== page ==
Connect with us

National

Department of Justice announces places to worship initiative

Brandon Moseley

Published

on

Wednesday, the Department of Justice (DOJ) announced the new “Place to Worship Initiative,” which will focus on protecting the ability of houses of worship and other religious institutions to build, expand, buy, or rent facilities-as provided by the land use provisions of the Religious Land Use and Institutionalized Persons Act (RLUIPA).

Attorney General Jeff Sessions said in a statement:

“The Constitution doesn’t just protect freedom to worship in private—it protects the public exercise of religious belief, including where people worship together,” Attorney General Sessions said. “Under the laws of this country, government cannot discriminate against people based on their religion–not in law enforcement, not in grant-making, not in hiring, and not in local zoning laws. President Trump is an unwavering defender of the right of free exercise, and under his leadership, the Department of Justice is standing up for the rights of all Americans. By raising awareness about our legal rights, the Place to Worship Initiative will help us bring more civil rights cases, win more cases, and prevent discrimination from happening in the first place.”

The Department will work with the United States Attorney’s Offices to strengthen awareness of the land use provisions of RLUIPA by: hosting community outreach events across the country, educating municipal officials and religious organizations about RLUIPA’s requirements, and providing additional training and resources for federal prosecutors. The first community outreach event under the initiative will be held on June 25, in Newark, New Jersey, led by the U.S. Attorney’s Office for the District of New Jersey.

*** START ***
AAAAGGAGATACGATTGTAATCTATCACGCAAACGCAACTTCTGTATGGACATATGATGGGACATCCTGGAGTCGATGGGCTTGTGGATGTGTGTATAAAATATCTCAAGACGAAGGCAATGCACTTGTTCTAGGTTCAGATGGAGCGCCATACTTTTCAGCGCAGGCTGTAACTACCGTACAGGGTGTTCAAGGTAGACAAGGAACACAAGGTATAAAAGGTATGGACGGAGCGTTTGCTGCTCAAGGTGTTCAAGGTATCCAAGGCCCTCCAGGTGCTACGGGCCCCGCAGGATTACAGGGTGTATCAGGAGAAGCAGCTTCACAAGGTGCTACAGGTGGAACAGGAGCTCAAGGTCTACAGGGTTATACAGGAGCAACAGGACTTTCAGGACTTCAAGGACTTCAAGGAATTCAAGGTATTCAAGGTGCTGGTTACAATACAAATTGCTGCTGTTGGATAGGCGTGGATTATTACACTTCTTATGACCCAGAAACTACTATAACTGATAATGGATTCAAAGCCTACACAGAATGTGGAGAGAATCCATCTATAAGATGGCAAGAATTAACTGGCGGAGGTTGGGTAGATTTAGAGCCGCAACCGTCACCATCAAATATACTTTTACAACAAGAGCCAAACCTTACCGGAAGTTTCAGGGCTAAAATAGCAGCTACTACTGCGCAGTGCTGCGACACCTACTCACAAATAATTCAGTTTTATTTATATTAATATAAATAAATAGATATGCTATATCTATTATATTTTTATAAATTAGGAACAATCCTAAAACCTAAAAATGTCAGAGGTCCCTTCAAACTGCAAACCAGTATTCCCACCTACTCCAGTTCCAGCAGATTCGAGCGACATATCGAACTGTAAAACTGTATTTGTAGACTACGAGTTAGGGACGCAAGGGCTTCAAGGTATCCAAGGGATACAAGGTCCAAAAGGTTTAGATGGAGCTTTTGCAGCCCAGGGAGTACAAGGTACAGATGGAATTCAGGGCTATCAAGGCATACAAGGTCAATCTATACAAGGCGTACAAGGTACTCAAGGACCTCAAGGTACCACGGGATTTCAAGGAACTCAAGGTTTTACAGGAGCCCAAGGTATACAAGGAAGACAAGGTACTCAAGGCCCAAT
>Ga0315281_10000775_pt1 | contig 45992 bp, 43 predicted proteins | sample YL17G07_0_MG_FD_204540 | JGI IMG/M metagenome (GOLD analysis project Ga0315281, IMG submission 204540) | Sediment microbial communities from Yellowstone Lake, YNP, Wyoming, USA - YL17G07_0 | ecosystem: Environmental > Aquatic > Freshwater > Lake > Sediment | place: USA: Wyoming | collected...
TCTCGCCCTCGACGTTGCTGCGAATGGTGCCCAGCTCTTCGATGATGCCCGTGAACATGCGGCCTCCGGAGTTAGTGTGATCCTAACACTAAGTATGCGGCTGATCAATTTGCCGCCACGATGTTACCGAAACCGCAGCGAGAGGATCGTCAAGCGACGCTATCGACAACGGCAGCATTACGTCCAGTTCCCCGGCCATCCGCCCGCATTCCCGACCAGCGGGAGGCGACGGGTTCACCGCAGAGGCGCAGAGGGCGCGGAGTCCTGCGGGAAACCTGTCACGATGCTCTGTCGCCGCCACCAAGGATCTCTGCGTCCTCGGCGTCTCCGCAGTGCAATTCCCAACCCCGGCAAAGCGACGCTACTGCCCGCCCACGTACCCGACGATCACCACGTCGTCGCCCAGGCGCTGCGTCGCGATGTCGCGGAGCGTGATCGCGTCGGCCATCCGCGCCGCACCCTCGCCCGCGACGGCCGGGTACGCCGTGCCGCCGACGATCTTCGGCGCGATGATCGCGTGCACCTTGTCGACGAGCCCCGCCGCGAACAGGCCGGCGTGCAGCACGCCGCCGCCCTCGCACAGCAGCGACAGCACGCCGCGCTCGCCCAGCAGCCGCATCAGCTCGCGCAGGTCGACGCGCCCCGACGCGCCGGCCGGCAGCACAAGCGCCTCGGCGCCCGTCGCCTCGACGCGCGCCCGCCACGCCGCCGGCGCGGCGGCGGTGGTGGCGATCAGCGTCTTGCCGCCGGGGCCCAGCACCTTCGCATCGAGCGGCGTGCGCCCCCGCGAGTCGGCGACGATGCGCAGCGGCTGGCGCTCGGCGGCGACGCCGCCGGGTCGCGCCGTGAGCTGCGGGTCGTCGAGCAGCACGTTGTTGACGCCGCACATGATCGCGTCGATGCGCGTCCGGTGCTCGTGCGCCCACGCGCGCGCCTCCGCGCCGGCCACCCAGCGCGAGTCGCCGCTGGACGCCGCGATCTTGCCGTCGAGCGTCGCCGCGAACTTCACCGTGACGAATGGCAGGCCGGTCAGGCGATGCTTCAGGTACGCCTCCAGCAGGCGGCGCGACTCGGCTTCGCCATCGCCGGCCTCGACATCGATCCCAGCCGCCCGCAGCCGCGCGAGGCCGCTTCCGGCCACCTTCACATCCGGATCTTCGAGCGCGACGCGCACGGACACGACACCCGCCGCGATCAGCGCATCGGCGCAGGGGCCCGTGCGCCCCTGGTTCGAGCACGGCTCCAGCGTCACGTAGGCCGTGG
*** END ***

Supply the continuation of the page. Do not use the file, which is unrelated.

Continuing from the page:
In addition, the Place to Worship Initiative specifies “these provisions protect places of worship and other religious uses of property (including religious schools and religious social service providers) in the zoning and landmarking process from actions by local governments that: 1)Place unjustifiable burdens on religious exercise; 2)Treat religious assemblies and institutions worse than nonreligious assemblies and institutions; 3) Discriminate against religious assemblies or institutions based on religion or religious denomination; or 4) Totally or unreasonably exclude religious assemblies and institutions from a particular municipality or county.”

“The Place to Worship Initiative is a positive action from the Department of Justice and the Trump administration which will hold the government accountable to treating houses of worship as favorably as nonreligious assemblies,” said Mat Staver, founder and chairman of Liberty Counsel. “The Constitution protects the freedom to worship in private as well as in public, and that includes the facilities where people worship together.”

The Department today is also launching a new web page, including an information page and easily accessible complaint portal, a new Q&A document on RLUIPA, and other materials. In addition, the Department has created a new RLUIPA tool kit for Department lawyers working on RLUIPA cases, and is holding a webinar on June 26 for providing training and resources for U.S. Attorney’s offices.

Advertisement

The Justice Department also announced Wednesday that it brought a RLUIPA complaint against the Borough of Woodcliff Lake and the Woodcliff Lake Zoning Board of Adjustment in New Jersey.

The U.S. Department of Justice Civil Rights Division has been tasked with enforcing the Place to Worship Initiative. Persons who believe their rights under RLUIPA have been violated may contact the U.S. Attorney’s Office Civil Rights Hotline at (855) 281-3339 or the Civil Rights Division Housing and Civil Enforcement Section at (800) 896-7743.

RLUIPA is a federal law that protects religious institutions from unduly burdensome or discriminatory land use regulations. Specifically, RLUIPA bars land use regulations that impose a substantial burden on religious exercise without a compelling justification, requires governments to treat houses of worship as favorably as nonreligious assemblies, and bars governments from discriminating among religions and from totally or unreasonably excluding houses of worship.

Advertisement
Advertisement

Authors

Advertisement

Facebook